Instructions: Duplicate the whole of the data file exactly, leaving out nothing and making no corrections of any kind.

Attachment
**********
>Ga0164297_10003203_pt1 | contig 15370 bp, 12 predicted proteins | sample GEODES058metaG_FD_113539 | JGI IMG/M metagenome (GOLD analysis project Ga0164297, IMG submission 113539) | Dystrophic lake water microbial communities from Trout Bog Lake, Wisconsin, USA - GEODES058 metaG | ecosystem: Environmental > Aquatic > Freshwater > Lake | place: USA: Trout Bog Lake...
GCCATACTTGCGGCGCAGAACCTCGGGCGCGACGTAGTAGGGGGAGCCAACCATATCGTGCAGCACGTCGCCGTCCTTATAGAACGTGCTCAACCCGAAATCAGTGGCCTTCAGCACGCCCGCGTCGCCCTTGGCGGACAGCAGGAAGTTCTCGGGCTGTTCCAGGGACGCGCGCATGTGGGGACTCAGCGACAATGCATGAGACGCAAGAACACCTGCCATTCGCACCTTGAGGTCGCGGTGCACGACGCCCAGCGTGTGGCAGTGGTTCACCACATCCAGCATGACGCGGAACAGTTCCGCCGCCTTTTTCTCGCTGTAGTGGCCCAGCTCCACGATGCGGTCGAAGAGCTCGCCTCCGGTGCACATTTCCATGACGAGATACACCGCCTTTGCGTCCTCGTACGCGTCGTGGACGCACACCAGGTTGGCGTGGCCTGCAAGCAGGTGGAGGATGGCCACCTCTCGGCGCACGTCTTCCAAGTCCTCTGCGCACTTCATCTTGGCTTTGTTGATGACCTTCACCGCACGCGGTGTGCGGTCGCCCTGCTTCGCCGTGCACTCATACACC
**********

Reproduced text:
>Ga0164297_10003203_pt1 | contig 15370 bp, 12 predicted proteins | sample GEODES058metaG_FD_113539 | JGI IMG/M metagenome (GOLD analysis project Ga0164297, IMG submission 113539) | Dystrophic lake water microbial communities from Trout Bog Lake, Wisconsin, USA - GEODES058 metaG | ecosystem: Environmental > Aquatic > Freshwater > Lake | place: USA: Trout Bog Lake...
GCCATACTTGCGGCGCAGAACCTCGGGCGCGACGTAGTAGGGGGAGCCAACCATATCGTGCAGCACGTCGCCGTCCTTATAGAACGTGCTCAACCCGAAATCAGTGGCCTTCAGCACGCCCGCGTCGCCCTTGGCGGACAGCAGGAAGTTCTCGGGCTGTTCCAGGGACGCGCGCATGTGGGGACTCAGCGACAATGCATGAGACGCAAGAACACCTGCCATTCGCACCTTGAGGTCGCGGTGCACGACGCCCAGCGTGTGGCAGTGGTTCACCACATCCAGCATGACGCGGAACAGTTCCGCCGCCTTTTTCTCGCTGTAGTGGCCCAGCTCCACGATGCGGTCGAAGAGCTCGCCTCCGGTGCACATTTCCATGACGAGATACACCGCCTTTGCGTCCTCGTACGCGTCGTGGACGCACACCAGGTTGGCGTGGCCTGCAAGCAGGTGGAGGATGGCCACCTCTCGGCGCACGTCTTCCAAGTCCTCTGCGCACTTCATCTTGGCTTTGTTGATGACCTTCACCGCACGCGGTGTGCGGTCGCCCTGCTTCGCCGTGCACTCATACACC